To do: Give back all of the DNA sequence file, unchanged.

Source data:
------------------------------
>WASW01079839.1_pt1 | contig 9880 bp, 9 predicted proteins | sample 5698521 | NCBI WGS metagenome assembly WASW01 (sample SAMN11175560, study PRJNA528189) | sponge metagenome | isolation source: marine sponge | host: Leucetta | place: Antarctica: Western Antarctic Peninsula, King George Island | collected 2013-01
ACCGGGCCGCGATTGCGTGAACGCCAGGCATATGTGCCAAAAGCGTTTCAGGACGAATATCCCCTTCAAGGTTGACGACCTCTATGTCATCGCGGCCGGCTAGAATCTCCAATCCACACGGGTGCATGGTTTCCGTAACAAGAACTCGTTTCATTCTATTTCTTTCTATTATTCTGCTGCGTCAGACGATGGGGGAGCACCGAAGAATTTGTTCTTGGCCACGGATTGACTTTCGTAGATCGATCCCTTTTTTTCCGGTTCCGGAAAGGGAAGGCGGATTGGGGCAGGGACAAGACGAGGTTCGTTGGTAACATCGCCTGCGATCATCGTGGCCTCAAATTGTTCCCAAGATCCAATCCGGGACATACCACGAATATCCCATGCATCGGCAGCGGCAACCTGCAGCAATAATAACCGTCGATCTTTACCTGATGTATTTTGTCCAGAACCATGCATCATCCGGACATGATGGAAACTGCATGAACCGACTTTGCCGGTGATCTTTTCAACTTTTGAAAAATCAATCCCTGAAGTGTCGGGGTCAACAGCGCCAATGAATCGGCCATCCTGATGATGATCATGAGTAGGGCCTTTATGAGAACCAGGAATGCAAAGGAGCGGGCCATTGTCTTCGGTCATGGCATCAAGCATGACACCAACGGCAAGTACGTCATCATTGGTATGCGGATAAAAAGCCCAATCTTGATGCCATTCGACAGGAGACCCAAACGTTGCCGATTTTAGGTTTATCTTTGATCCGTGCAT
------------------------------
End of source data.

>WASW01079839.1_pt1 | contig 9880 bp, 9 predicted proteins | sample 5698521 | NCBI WGS metagenome assembly WASW01 (sample SAMN11175560, study PRJNA528189) | sponge metagenome | isolation source: marine sponge | host: Leucetta | place: Antarctica: Western Antarctic Peninsula, King George Island | collected 2013-01
ACCGGGCCGCGATTGCGTGAACGCCAGGCATATGTGCCAAAAGCGTTTCAGGACGAATATCCCCTTCAAGGTTGACGACCTCTATGTCATCGCGGCCGGCTAGAATCTCCAATCCACACGGGTGCATGGTTTCCGTAACAAGAACTCGTTTCATTCTATTTCTTTCTATTATTCTGCTGCGTCAGACGATGGGGGAGCACCGAAGAATTTGTTCTTGGCCACGGATTGACTTTCGTAGATCGATCCCTTTTTTTCCGGTTCCGGAAAGGGAAGGCGGATTGGGGCAGGGACAAGACGAGGTTCGTTGGTAACATCGCCTGCGATCATCGTGGCCTCAAATTGTTCCCAAGATCCAATCCGGGACATACCACGAATATCCCATGCATCGGCAGCGGCAACCTGCAGCAATAATAACCGTCGATCTTTACCTGATGTATTTTGTCCAGAACCATGCATCATCCGGACATGATGGAAACTGCATGAACCGACTTTGCCGGTGATCTTTTCAACTTTTGAAAAATCAATCCCTGAAGTGTCGGGGTCAACAGCGCCAATGAATCGGCCATCCTGATGATGATCATGAGTAGGGCCTTTATGAGAACCAGGAATGCAAAGGAGCGGGCCATTGTCTTCGGTCATGGCATCAAGCATGACACCAACGGCAAGTACGTCATCATTGGTATGCGGATAAAAAGCCCAATCTTGATGCCATTCGACAGGAGACCCAAACGTTGCCGATTTTAGGTTTATCTTTGATCCGTGCAT